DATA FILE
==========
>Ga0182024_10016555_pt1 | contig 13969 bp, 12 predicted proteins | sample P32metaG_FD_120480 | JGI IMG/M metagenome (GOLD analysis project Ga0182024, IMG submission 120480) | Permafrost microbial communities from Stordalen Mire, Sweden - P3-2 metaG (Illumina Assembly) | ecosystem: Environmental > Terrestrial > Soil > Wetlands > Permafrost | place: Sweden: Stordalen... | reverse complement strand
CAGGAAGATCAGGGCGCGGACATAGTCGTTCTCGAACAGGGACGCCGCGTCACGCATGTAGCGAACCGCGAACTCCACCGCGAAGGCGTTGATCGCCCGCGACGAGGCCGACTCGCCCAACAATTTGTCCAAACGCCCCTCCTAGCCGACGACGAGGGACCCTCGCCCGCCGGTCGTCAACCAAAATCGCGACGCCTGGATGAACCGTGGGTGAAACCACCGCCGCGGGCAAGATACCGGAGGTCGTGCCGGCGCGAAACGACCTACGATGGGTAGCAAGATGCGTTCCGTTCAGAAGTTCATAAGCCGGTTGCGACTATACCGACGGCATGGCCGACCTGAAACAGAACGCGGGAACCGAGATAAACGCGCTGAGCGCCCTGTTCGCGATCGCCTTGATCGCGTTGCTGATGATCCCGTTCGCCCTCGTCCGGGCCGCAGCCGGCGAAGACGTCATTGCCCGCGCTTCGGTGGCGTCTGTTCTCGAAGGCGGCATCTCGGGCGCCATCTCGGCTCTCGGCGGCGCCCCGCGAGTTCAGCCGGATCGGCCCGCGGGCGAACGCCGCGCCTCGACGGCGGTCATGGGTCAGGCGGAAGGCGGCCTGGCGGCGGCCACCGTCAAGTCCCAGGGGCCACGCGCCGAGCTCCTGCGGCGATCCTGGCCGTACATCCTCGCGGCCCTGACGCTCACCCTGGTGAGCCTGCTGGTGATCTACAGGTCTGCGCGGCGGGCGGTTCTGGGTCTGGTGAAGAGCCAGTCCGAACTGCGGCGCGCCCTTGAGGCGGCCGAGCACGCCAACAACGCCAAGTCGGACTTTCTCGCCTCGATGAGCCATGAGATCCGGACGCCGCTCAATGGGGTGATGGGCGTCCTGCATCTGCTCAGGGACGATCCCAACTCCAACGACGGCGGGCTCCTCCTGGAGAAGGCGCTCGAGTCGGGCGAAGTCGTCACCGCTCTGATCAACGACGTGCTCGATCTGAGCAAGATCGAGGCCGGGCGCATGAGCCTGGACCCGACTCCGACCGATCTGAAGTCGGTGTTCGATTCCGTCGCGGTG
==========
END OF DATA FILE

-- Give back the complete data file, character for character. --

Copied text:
>Ga0182024_10016555_pt1 | contig 13969 bp, 12 predicted proteins | sample P32metaG_FD_120480 | JGI IMG/M metagenome (GOLD analysis project Ga0182024, IMG submission 120480) | Permafrost microbial communities from Stordalen Mire, Sweden - P3-2 metaG (Illumina Assembly) | ecosystem: Environmental > Terrestrial > Soil > Wetlands > Permafrost | place: Sweden: Stordalen... | reverse complement strand
CAGGAAGATCAGGGCGCGGACATAGTCGTTCTCGAACAGGGACGCCGCGTCACGCATGTAGCGAACCGCGAACTCCACCGCGAAGGCGTTGATCGCCCGCGACGAGGCCGACTCGCCCAACAATTTGTCCAAACGCCCCTCCTAGCCGACGACGAGGGACCCTCGCCCGCCGGTCGTCAACCAAAATCGCGACGCCTGGATGAACCGTGGGTGAAACCACCGCCGCGGGCAAGATACCGGAGGTCGTGCCGGCGCGAAACGACCTACGATGGGTAGCAAGATGCGTTCCGTTCAGAAGTTCATAAGCCGGTTGCGACTATACCGACGGCATGGCCGACCTGAAACAGAACGCGGGAACCGAGATAAACGCGCTGAGCGCCCTGTTCGCGATCGCCTTGATCGCGTTGCTGATGATCCCGTTCGCCCTCGTCCGGGCCGCAGCCGGCGAAGACGTCATTGCCCGCGCTTCGGTGGCGTCTGTTCTCGAAGGCGGCATCTCGGGCGCCATCTCGGCTCTCGGCGGCGCCCCGCGAGTTCAGCCGGATCGGCCCGCGGGCGAACGCCGCGCCTCGACGGCGGTCATGGGTCAGGCGGAAGGCGGCCTGGCGGCGGCCACCGTCAAGTCCCAGGGGCCACGCGCCGAGCTCCTGCGGCGATCCTGGCCGTACATCCTCGCGGCCCTGACGCTCACCCTGGTGAGCCTGCTGGTGATCTACAGGTCTGCGCGGCGGGCGGTTCTGGGTCTGGTGAAGAGCCAGTCCGAACTGCGGCGCGCCCTTGAGGCGGCCGAGCACGCCAACAACGCCAAGTCGGACTTTCTCGCCTCGATGAGCCATGAGATCCGGACGCCGCTCAATGGGGTGATGGGCGTCCTGCATCTGCTCAGGGACGATCCCAACTCCAACGACGGCGGGCTCCTCCTGGAGAAGGCGCTCGAGTCGGGCGAAGTCGTCACCGCTCTGATCAACGACGTGCTCGATCTGAGCAAGATCGAGGCCGGGCGCATGAGCCTGGACCCGACTCCGACCGATCTGAAGTCGGTGTTCGATTCCGTCGCGGTG